"The mediation is fragile," the FNRP stated May 9, but "positive so far"; the fact that Lobo approached Santos seeking a deal with the resistance "reveals the de facto [Lobo] government's impotence." Insisting on full implementation of the four conditions, the FNRP called for continued mass pressure and international solidarity. Lobo has not yet either accepted or rejected the four conditions.
The CELAC initiative reflects the same pattern of Colombia's integration into its region. CELAC will include 33 states of Latin America and the Caribbean, 29 of which were present at the April 2010 Caracas meeting, reports Rachael Boothroyd in Venezuelanalysis. Notably excluded are the United States and Canada. Structurally, CELAC is thus an alternative to the Organization of American States, which has served for decades as a pliant tool of U.S. hemispheric domination. Significantly, it is co-chaired by the governments of Venezuela and Chile, which are positioned at the left-wing and right-wing poles of continental politics. Colombia's participation is indispensable to its success.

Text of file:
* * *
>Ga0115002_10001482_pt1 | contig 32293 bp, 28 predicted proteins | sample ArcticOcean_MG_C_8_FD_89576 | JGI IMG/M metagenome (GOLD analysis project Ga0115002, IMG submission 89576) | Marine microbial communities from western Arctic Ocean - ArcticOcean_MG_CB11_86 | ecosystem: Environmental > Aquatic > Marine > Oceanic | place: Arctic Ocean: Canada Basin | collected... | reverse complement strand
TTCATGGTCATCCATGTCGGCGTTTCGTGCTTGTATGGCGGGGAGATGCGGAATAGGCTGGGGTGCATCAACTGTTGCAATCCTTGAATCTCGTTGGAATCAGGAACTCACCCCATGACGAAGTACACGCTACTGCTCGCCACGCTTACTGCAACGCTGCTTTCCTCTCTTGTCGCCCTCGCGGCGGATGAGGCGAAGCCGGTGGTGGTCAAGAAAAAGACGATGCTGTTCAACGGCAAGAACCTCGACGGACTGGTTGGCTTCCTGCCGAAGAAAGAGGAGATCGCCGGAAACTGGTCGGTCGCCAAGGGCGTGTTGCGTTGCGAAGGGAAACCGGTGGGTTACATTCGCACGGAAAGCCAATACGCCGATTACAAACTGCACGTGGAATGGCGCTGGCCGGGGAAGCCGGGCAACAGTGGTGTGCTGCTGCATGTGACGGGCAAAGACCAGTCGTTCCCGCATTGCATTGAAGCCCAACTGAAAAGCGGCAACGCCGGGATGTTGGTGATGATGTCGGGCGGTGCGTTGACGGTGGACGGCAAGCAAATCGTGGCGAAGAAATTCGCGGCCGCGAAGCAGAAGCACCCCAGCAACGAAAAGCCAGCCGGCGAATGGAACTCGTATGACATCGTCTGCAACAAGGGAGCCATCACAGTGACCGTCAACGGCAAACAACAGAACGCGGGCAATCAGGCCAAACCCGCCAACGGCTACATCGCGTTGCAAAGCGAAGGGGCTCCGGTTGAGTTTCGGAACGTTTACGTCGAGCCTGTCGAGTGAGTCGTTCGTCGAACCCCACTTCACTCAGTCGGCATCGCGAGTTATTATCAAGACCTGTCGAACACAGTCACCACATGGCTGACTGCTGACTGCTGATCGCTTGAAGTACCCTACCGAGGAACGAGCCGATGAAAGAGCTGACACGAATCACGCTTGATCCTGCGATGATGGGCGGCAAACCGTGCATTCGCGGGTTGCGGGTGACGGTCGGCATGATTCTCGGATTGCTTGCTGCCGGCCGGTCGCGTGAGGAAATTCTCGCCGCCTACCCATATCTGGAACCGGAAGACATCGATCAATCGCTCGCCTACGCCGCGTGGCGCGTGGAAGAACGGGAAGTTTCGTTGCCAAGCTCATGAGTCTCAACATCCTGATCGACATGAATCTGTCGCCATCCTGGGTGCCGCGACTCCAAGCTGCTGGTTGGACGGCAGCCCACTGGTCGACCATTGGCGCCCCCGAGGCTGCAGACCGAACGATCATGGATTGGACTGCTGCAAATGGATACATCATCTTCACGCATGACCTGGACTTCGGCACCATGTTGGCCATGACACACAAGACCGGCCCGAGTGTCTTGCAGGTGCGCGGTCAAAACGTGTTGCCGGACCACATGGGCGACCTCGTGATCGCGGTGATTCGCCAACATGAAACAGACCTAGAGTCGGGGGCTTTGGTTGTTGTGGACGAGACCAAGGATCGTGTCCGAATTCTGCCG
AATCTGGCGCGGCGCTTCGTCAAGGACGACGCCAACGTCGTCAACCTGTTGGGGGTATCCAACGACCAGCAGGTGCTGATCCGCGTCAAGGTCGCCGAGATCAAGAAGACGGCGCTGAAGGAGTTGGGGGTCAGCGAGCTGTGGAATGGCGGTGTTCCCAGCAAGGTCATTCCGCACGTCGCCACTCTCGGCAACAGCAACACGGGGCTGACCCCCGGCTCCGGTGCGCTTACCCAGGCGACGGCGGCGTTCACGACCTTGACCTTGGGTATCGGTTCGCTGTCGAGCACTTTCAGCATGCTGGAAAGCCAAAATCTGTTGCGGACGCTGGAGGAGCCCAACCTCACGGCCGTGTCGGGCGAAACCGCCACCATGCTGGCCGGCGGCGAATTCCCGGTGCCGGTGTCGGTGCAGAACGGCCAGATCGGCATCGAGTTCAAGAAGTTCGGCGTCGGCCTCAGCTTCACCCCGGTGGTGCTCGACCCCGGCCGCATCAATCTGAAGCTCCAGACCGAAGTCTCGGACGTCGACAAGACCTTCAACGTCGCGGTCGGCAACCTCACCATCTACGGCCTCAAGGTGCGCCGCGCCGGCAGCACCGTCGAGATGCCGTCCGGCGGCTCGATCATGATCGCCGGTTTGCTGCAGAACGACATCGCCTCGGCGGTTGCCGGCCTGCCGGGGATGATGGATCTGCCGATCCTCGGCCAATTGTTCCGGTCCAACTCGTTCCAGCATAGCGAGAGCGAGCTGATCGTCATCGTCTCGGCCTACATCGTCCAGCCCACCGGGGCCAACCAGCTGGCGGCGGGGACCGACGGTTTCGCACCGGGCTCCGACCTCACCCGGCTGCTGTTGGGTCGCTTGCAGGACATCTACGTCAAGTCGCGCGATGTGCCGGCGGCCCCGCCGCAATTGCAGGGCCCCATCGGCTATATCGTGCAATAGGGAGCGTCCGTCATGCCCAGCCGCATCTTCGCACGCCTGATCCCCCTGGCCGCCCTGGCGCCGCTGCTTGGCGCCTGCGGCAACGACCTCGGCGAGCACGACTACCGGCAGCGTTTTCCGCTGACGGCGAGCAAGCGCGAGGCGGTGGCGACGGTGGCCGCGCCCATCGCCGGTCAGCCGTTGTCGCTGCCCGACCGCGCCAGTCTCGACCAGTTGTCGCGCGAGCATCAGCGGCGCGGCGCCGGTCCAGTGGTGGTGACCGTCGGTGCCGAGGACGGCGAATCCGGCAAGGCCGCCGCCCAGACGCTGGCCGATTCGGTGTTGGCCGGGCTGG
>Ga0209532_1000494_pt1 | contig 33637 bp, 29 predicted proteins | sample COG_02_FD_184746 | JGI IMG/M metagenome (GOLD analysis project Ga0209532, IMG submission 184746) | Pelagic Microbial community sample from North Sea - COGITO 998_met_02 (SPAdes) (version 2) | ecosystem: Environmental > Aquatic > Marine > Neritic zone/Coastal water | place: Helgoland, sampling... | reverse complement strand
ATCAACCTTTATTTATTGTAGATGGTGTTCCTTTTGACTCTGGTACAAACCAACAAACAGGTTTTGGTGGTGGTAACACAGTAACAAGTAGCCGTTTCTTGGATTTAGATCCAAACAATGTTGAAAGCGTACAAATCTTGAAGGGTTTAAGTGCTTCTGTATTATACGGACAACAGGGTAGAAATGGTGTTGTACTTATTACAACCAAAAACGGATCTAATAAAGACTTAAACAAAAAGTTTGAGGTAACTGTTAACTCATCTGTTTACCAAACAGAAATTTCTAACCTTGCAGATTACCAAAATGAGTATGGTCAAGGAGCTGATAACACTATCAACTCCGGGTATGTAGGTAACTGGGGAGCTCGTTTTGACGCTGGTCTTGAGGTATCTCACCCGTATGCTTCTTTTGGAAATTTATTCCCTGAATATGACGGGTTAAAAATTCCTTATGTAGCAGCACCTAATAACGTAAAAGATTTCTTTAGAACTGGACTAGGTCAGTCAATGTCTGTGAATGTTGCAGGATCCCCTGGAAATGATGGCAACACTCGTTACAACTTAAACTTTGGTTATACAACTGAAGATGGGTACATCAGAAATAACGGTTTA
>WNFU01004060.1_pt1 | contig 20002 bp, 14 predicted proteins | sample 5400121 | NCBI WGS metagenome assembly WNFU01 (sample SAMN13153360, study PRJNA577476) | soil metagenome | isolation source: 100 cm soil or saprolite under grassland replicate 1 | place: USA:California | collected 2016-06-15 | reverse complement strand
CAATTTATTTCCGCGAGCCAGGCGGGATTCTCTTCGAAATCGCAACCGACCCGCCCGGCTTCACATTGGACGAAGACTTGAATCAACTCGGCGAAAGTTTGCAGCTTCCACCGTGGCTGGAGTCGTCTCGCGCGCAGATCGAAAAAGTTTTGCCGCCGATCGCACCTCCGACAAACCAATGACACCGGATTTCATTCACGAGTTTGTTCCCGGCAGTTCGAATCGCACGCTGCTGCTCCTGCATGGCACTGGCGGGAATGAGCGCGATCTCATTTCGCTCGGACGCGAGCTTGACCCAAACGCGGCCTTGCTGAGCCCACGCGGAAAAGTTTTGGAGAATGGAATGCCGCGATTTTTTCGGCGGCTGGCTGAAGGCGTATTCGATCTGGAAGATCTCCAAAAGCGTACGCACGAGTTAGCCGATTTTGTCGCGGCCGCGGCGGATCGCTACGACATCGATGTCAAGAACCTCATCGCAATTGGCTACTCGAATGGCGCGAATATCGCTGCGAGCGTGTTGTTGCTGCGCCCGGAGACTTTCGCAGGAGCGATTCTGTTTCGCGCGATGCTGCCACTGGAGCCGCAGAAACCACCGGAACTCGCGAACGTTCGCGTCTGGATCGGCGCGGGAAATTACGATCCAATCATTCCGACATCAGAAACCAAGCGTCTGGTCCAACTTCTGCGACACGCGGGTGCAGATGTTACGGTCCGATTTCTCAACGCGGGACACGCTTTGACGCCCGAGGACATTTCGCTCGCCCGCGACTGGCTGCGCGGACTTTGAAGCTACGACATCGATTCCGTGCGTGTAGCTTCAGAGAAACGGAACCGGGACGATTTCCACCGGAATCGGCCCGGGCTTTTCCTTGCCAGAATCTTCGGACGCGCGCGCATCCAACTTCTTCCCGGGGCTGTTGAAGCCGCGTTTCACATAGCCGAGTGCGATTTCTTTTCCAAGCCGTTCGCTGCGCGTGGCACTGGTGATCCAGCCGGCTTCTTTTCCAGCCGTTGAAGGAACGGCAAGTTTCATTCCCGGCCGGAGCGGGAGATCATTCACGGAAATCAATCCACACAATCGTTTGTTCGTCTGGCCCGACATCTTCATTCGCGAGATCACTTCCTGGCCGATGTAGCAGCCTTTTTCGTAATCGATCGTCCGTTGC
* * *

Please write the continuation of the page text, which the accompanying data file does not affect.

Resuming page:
The need to defend the CELAC initiative may not excuse Perez Becerra's deportation -- Bilbao believes it does not -- but CELAC reflects Venezuela's continuing role in spearheading progress toward Latin American and Caribbean unity and sovereignty in the face of imperialist domination.
The Perez Becerra expulsion must also be measured against Venezuela's overall policy on the FARC.
"Venezuela has clearly stated that it believes Colombia's guerrilla forces, which Chavez has characterized as 'belligerent' forces, are not terrorists," notes the Socialist Alliance. "Chavez has called on these organizations to lay down their arms and seek a political resolution to the more than 40-year-old civil war.
"Chavez has rightly pointed out that any active support for the FARC on the part of Venezuela 'is the perfect excuse for imperialism to attack the people of Venezuela.'
"Chavez has also clarified that he has never accused Perez Becerra of being a terrorist and that he hopes 'the Colombian government respects his human rights and his right to a defense.'"
Despite Colombia's participation in some useful recent initiatives, Perez Becerra's incarceration is testimony that the human rights crisis in Colombia continues unabated. Our efforts to defend Latin American and Caribbean sovereignty must include active defense of Perez Becerra and all Colombian political prisoners.
Article published at: www.johnriddell.wordpress.com